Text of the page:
Wednesday, September 22, 2021

Triumphant Taliban targeting Afghanistan’s IT infrastructure

To many ordinary Afghans, the Taliban seem intent on taking their country literally and figuratively back to the dark ages.

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The Afghan IT sector, one of the few success stories from the war-ravaged nation, is now threatened by a resurgent Taliban.

More and more Afghans have come online – 12.8 million Afghan internet users as of 2021 – and the industry has flourished over the last 20 years.

“It was one industry where the public and private sector have been able to build a partnership to provide services to Afghans, while generating revenues for the government and private companies,” Mohammad Najeeb Azizi, the former director of Afghanistan Telecom Regulatory Authority (Atra), told Al Jazeera.

However, this potential is quickly ebbing away as the conflict worsens and Taliban retake control of the nation they used to rule with an iron fist.

As the Taliban made sweeping gains across the country in the last two months, Afghanistan’s IT and power infrastructure have come under sustained attack.

On July 5, Taliban fighters blew up fibre optic devices and system equipment in Islam Qala, a border city with Iran. The attack has left the city without internet connectivity.

Last month, Atra reported that 28 telecoms antennas had been destroyed across the country in the last three months, while another 23 were partially damaged, seriously affecting digital and mobile communication services in the country.

Simultaneously, the impoverished nation’s electricity infrastructure was also taken out, making the power supply extremely erratic even in Kabul.

“In the last six months, many electricity pylons that bring imported power into Afghanistan have been damaged,” Sangar Niazi, the spokesman of Da Afghanistan Breshna Sherkat (DABS), the country’s national power supplier, told Al Jazeera. Afghanistan imports nearly 70% of its electricity.

The lack of electricity has badly hit the country’s small IT sector, particularly young professionals like 30-year-old Ali Atayee.

“People in Kabul get only a few hours of electricity per day, some not even an hour, which is only enough to charge your devices and it gets cut again,” he said.

As a freelance web developer, Atayee has struggled to meet deadlines.

“I have barely been able to get any work done lately, and all my tasks are piling up. The other day, my laptop charger got fried due to the unstable electric currents.”

Atayee said a lack of proper infrastructure is also discouraging Afghan businesses from going online and opening websites he could design and operate.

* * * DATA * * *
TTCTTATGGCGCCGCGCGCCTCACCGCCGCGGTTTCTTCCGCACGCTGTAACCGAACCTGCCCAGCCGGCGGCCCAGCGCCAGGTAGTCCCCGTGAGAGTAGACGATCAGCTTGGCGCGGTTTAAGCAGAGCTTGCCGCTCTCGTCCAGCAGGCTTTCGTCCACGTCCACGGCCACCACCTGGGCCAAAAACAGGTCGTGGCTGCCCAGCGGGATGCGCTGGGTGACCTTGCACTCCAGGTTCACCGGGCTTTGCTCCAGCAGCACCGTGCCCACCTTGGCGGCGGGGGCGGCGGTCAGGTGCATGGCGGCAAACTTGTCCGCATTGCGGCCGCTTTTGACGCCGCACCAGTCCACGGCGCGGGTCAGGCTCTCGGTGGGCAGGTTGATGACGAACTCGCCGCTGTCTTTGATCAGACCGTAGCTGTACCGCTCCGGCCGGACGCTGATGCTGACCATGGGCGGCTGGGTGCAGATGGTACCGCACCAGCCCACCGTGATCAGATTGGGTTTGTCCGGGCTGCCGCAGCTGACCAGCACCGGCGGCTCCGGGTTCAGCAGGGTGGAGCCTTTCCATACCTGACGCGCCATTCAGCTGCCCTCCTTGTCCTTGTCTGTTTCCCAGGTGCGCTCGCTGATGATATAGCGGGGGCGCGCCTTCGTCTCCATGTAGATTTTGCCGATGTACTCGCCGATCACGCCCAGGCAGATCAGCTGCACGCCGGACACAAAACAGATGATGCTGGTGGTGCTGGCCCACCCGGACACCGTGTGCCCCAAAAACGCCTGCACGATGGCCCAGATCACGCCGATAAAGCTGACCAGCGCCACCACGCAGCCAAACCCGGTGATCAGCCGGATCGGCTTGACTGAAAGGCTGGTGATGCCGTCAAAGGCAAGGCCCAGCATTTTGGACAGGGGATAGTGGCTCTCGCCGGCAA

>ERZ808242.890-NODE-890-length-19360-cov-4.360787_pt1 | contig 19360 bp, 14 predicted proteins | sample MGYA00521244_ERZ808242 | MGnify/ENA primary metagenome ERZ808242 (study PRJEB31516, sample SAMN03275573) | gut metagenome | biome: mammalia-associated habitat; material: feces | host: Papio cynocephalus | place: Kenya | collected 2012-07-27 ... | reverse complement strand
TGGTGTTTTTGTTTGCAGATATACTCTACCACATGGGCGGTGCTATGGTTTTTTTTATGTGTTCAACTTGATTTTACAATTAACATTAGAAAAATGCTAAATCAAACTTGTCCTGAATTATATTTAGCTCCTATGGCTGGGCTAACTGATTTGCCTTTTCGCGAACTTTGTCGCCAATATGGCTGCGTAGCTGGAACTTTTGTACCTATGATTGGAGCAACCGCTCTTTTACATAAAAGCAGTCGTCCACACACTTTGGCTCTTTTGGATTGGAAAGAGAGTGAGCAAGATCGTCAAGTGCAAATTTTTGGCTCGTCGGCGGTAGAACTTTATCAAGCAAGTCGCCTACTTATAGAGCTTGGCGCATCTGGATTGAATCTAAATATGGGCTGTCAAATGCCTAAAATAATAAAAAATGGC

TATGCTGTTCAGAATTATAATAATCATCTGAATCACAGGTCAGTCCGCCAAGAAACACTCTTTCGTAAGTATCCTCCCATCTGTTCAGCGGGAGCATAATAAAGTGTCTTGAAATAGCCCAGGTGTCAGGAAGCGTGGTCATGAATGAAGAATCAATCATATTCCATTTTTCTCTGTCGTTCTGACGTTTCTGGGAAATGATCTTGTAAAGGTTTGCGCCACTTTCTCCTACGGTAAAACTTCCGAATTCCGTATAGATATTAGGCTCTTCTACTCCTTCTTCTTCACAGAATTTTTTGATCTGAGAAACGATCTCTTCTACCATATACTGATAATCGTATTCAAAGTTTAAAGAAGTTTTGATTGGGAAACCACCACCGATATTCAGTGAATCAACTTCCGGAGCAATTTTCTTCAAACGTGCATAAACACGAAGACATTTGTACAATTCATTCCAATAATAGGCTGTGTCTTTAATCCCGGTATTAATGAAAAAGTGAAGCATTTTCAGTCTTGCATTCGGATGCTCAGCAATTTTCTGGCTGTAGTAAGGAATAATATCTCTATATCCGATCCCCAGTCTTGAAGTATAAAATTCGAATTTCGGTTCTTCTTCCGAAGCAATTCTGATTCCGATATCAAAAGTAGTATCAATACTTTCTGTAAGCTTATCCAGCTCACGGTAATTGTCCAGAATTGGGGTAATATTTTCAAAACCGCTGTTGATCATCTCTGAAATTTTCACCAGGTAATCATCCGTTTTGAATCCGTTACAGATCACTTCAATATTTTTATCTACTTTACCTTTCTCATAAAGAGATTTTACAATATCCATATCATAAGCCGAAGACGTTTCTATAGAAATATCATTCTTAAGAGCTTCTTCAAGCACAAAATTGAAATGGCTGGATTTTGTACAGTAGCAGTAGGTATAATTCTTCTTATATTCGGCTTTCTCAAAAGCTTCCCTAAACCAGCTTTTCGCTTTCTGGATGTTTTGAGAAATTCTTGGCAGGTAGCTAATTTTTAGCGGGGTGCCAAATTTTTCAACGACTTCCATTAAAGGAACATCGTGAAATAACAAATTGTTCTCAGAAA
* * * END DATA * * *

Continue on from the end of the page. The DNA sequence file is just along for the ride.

“They are hesitant to bring their business online or use technology to their advantage. It impacts both the customers and the professionals in the field,” he said. “We are so behind in the use of technology compared to other countries. We should have online payment capability by now.”

Many businesses in Kabul’s IT sector have bought large power generators to ensure continued supply, but the costs eat into any small profit they may make.

For smaller businesses and freelancers such as Atayee, work that previously seemed abundant is no longer available or pays little.

Afghanistan’s business experts warn that if the conflict continues at the current pace, the additional infrastructure costs and risks will discourage new investments.

“When warring factions shut down services, it affects the revenue generation of these companies. That leads to reducing investment in its upkeep, depriving locals of these essential services,” ATRA’s former director Azizi said.

It is not only private businesses affected financially by Taliban attacks on IT and electricity infrastructure. DABS spokesman Niazi told Al Jazeera the cost of repairing the power pylons has been mounting, putting pressure on the almost bare government treasury.

According to Azizi, it is ordinary citizens who are most affected by infrastructure destruction.

“Afghans use communication services not only to improve their lives but to remain in contact with their loved ones in such critical times,” he said. “Telecoms is a public service infrastructure and a basic need of the Afghan public.”

He appealed to the fighting factions to “protect essential services which are not only used by ordinary citizens but also by the warring parties themselves”.

Niazi described the Taliban attackers as the “enemies of light”, who are turning an essential infrastructure into yet another casualty of never-ending war.

“It is an attempt to not only push the country into physical darkness, but also intellectual darkness.”

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